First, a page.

Alonzo King’s Ballet at the Joyce
BY VALERIE GLADSTONE
When Alonzo King established LINES Ballet in 1982 in San Francisco, few believed he could maintain a new company in the city where the San Francisco Ballet had long captured the area’s ballet audience. Moreover, King did not conform to the typical ballet artistic director—he grew up in Santa Barbara in a distinguished family of movers and shakers in the African American community, trained at both the school of the Alvin Ailey American Dance Theater and American Ballet Theater and performed with Dance Theater of Harlem. Even more unlikely, he wanted to start his venture on the West rather than the East Coast.
Quickly, he proved all the doubters wrong.
Today, King is one of the top choreographers in classical contemporary dance, with a wide-ranging repertory that includes collaborations with numerous international composers, musicians and visual artists, including China’s Shaolin monks, actor Danny Glover and jazz saxophonist Pharoah Sanders. Plus, the company has an enviable tour schedule and a vibrant school.
It has been featured at the Venice Biennale, the Edinburgh Festival, Montpellier Danse and the Holland Dance Festival, and King has been commissioned by the Swedish Royal Ballet, Frankfurt Ballet, Les Ballets de Monte-Carlo, The Joffrey Ballet, Alvin Ailey American Dance Theater, Hong Kong Ballet and North Carolina Dance Theatre, among others.
Asked the secret of his success, King says, “I try to choreograph beautiful works that resonate with universal truths.”
In LINES Ballet’s upcoming season at The Joyce Theater May 8-13, King’s choreographic gifts and widely heralded dancers will be on display in a program including Scheherazade, commissioned by the Monaco Dance Forum to inaugurate the centenary of the Ballet Russes de Monte Carlo and set to a new score by tabla master Zakir Hussain after Rimsky-Korsakov, and Resin, an exploration of Sephardic music with songs and field recordings from Yemen, Turkey, Morocco and Spain.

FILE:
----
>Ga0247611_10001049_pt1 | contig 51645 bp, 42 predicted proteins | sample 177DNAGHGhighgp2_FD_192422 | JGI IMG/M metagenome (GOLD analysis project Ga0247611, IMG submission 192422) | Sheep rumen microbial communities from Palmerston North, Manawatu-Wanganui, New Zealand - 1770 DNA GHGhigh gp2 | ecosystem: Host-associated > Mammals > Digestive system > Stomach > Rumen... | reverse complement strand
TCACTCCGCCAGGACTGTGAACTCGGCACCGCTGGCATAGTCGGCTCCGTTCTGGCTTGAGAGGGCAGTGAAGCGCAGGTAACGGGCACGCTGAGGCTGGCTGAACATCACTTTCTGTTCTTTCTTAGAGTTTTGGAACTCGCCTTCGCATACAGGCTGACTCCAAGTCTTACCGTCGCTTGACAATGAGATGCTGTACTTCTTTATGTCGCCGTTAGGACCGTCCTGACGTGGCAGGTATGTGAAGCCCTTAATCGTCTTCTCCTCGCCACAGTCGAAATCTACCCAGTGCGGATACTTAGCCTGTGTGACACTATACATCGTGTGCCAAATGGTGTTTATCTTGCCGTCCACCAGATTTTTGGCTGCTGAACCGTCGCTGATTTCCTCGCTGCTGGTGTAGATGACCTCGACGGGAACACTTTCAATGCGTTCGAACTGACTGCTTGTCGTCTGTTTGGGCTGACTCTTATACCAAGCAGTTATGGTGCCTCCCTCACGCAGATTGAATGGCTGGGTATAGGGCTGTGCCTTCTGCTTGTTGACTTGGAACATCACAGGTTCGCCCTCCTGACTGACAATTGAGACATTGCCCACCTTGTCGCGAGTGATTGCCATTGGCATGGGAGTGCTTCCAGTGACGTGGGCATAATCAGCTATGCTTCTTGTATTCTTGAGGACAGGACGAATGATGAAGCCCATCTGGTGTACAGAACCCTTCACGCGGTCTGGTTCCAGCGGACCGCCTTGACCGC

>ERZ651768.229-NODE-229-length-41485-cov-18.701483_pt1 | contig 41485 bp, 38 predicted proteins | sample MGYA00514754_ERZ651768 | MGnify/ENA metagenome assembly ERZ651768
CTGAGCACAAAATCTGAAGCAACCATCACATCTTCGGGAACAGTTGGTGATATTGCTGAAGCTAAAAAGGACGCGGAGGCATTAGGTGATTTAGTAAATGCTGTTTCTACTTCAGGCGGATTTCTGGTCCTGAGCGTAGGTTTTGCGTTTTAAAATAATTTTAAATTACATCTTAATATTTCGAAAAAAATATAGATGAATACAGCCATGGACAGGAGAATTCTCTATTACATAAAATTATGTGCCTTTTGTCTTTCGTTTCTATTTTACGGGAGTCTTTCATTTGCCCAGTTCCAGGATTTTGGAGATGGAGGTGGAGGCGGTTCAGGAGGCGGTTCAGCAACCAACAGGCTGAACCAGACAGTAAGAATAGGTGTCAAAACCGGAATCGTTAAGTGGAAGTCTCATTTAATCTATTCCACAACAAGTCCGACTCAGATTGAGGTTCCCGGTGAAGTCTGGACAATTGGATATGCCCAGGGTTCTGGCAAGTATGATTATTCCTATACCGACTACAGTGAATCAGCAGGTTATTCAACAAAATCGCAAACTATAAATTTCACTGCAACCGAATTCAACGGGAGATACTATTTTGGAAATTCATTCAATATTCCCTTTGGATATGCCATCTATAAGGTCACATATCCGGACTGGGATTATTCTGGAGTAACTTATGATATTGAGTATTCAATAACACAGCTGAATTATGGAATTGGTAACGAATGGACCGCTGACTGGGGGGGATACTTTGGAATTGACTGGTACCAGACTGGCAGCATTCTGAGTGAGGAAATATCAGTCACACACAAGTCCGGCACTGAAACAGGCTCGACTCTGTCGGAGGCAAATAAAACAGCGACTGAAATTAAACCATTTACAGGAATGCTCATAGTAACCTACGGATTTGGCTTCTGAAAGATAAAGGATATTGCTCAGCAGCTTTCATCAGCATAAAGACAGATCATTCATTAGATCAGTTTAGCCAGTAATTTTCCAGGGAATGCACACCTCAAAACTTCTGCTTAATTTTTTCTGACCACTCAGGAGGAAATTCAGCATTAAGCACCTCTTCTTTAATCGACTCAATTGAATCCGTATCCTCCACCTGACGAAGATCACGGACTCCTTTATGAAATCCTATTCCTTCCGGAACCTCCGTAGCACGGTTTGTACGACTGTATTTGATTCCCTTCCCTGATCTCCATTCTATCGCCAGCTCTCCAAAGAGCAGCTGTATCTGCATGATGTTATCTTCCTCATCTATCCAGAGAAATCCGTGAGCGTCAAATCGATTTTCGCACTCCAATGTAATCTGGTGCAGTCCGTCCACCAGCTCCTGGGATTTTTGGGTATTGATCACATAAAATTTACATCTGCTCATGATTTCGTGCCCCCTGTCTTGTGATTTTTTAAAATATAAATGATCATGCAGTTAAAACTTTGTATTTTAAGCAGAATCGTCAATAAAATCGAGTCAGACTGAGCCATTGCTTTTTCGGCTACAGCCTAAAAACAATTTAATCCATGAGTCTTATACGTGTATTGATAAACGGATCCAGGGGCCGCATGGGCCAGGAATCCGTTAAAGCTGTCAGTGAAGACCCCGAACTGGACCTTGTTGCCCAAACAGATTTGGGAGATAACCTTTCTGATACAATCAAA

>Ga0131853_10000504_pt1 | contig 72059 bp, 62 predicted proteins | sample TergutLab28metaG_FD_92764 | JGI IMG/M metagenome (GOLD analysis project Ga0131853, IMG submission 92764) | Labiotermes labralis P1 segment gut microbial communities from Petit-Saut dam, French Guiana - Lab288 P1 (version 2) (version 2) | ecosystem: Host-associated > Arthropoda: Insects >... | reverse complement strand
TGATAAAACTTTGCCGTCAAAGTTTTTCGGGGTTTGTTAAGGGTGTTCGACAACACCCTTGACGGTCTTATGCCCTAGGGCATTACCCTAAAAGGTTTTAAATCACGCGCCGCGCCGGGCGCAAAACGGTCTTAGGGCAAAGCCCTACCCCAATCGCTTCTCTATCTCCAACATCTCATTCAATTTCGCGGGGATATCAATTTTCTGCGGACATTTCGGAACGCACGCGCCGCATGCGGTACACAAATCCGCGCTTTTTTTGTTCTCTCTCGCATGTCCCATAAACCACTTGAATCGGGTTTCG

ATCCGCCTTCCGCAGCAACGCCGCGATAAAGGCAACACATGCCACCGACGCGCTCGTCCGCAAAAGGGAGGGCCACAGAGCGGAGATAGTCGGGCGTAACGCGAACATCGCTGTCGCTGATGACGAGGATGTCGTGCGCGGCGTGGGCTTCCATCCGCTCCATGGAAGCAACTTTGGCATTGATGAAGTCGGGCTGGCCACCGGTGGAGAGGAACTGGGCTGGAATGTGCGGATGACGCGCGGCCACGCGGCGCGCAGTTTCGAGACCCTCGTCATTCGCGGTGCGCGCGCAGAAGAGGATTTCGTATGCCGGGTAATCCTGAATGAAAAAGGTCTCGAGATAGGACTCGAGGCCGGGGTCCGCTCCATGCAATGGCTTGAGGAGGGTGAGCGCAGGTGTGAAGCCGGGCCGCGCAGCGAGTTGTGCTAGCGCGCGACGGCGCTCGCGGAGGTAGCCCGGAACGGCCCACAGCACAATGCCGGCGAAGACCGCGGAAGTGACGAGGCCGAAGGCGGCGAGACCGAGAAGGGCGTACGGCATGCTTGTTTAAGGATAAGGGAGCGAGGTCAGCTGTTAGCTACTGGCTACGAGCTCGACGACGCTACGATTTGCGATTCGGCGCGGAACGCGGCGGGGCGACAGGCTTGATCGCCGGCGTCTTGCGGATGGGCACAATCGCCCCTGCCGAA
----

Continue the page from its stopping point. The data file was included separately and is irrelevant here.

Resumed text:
A true scholar of the world’s cultures and music, King mines relationships between diverse groups of people, bringing them subtly to light in works like those that will be presented at The Joyce Theater. The character of Scheherazade particularly fascinated him. He explains that she had to convince the ruler not to kill her and save her sisters by healing him with her voice.
“It wasn’t simply her stories,” he says, “but her voice. It transported him. Your voice is the key to who you are. I had to show this through movement, how her lovingness transformed him. In a sense, she represents the divine mother.”
While he likes the Rimsky-Korsakov score, he also thrives on working with living composers, and so asked Hussain for a new score. “It’s a partnership when I collaborate with a composer, just as choreographing is a partnership with my dancers. Artists are givers. They inspire me,” King explains.
Dancer David Harvey joined LINES five years ago. “Alonzo sees endless possibilities in dance and his dancers,” he says. “It makes it challenging but also rewarding—you never reach the point where you are finished.
“He’s never abandoned ballet; he’s committed to fulfilling its potential. He’s a purist in the best sense—no flash, no glitter, just honest and courageous dance.”
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